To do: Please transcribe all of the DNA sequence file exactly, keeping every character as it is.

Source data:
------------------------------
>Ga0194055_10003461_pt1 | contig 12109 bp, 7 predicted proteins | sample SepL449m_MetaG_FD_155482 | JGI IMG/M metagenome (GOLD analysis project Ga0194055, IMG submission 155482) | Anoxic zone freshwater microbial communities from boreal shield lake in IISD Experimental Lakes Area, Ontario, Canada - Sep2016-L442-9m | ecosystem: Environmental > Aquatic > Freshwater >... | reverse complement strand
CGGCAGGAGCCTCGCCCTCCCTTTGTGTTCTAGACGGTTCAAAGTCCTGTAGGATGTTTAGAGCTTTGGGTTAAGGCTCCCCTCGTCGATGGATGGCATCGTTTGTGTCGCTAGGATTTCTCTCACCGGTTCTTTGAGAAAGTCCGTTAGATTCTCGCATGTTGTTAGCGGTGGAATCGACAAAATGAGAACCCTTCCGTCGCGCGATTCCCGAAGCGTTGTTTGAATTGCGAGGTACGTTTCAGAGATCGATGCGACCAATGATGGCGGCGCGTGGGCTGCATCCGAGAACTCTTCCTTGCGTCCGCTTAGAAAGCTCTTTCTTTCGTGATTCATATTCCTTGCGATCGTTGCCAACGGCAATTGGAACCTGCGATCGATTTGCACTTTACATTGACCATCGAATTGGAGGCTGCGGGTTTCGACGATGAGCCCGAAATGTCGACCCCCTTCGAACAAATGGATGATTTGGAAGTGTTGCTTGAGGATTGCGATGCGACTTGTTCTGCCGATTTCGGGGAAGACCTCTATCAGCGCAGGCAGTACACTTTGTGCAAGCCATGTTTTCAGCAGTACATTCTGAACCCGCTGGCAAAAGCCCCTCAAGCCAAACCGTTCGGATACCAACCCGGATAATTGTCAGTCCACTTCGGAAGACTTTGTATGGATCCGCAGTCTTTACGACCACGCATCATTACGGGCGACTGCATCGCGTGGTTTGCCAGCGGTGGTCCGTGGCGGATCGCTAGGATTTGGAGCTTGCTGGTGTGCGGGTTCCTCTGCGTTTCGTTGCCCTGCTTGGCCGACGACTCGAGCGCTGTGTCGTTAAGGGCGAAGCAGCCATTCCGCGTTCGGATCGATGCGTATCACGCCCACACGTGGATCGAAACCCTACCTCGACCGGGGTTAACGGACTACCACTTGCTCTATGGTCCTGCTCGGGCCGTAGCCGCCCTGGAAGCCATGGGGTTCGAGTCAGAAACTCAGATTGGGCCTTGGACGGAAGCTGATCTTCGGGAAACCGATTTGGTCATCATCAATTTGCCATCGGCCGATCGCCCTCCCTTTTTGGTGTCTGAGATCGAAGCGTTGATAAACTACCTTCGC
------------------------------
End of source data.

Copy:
>Ga0194055_10003461_pt1 | contig 12109 bp, 7 predicted proteins | sample SepL449m_MetaG_FD_155482 | JGI IMG/M metagenome (GOLD analysis project Ga0194055, IMG submission 155482) | Anoxic zone freshwater microbial communities from boreal shield lake in IISD Experimental Lakes Area, Ontario, Canada - Sep2016-L442-9m | ecosystem: Environmental > Aquatic > Freshwater >... | reverse complement strand
CGGCAGGAGCCTCGCCCTCCCTTTGTGTTCTAGACGGTTCAAAGTCCTGTAGGATGTTTAGAGCTTTGGGTTAAGGCTCCCCTCGTCGATGGATGGCATCGTTTGTGTCGCTAGGATTTCTCTCACCGGTTCTTTGAGAAAGTCCGTTAGATTCTCGCATGTTGTTAGCGGTGGAATCGACAAAATGAGAACCCTTCCGTCGCGCGATTCCCGAAGCGTTGTTTGAATTGCGAGGTACGTTTCAGAGATCGATGCGACCAATGATGGCGGCGCGTGGGCTGCATCCGAGAACTCTTCCTTGCGTCCGCTTAGAAAGCTCTTTCTTTCGTGATTCATATTCCTTGCGATCGTTGCCAACGGCAATTGGAACCTGCGATCGATTTGCACTTTACATTGACCATCGAATTGGAGGCTGCGGGTTTCGACGATGAGCCCGAAATGTCGACCCCCTTCGAACAAATGGATGATTTGGAAGTGTTGCTTGAGGATTGCGATGCGACTTGTTCTGCCGATTTCGGGGAAGACCTCTATCAGCGCAGGCAGTACACTTTGTGCAAGCCATGTTTTCAGCAGTACATTCTGAACCCGCTGGCAAAAGCCCCTCAAGCCAAACCGTTCGGATACCAACCCGGATAATTGTCAGTCCACTTCGGAAGACTTTGTATGGATCCGCAGTCTTTACGACCACGCATCATTACGGGCGACTGCATCGCGTGGTTTGCCAGCGGTGGTCCGTGGCGGATCGCTAGGATTTGGAGCTTGCTGGTGTGCGGGTTCCTCTGCGTTTCGTTGCCCTGCTTGGCCGACGACTCGAGCGCTGTGTCGTTAAGGGCGAAGCAGCCATTCCGCGTTCGGATCGATGCGTATCACGCCCACACGTGGATCGAAACCCTACCTCGACCGGGGTTAACGGACTACCACTTGCTCTATGGTCCTGCTCGGGCCGTAGCCGCCCTGGAAGCCATGGGGTTCGAGTCAGAAACTCAGATTGGGCCTTGGACGGAAGCTGATCTTCGGGAAACCGATTTGGTCATCATCAATTTGCCATCGGCCGATCGCCCTCCCTTTTTGGTGTCTGAGATCGAAGCGTTGATAAACTACCTTCGC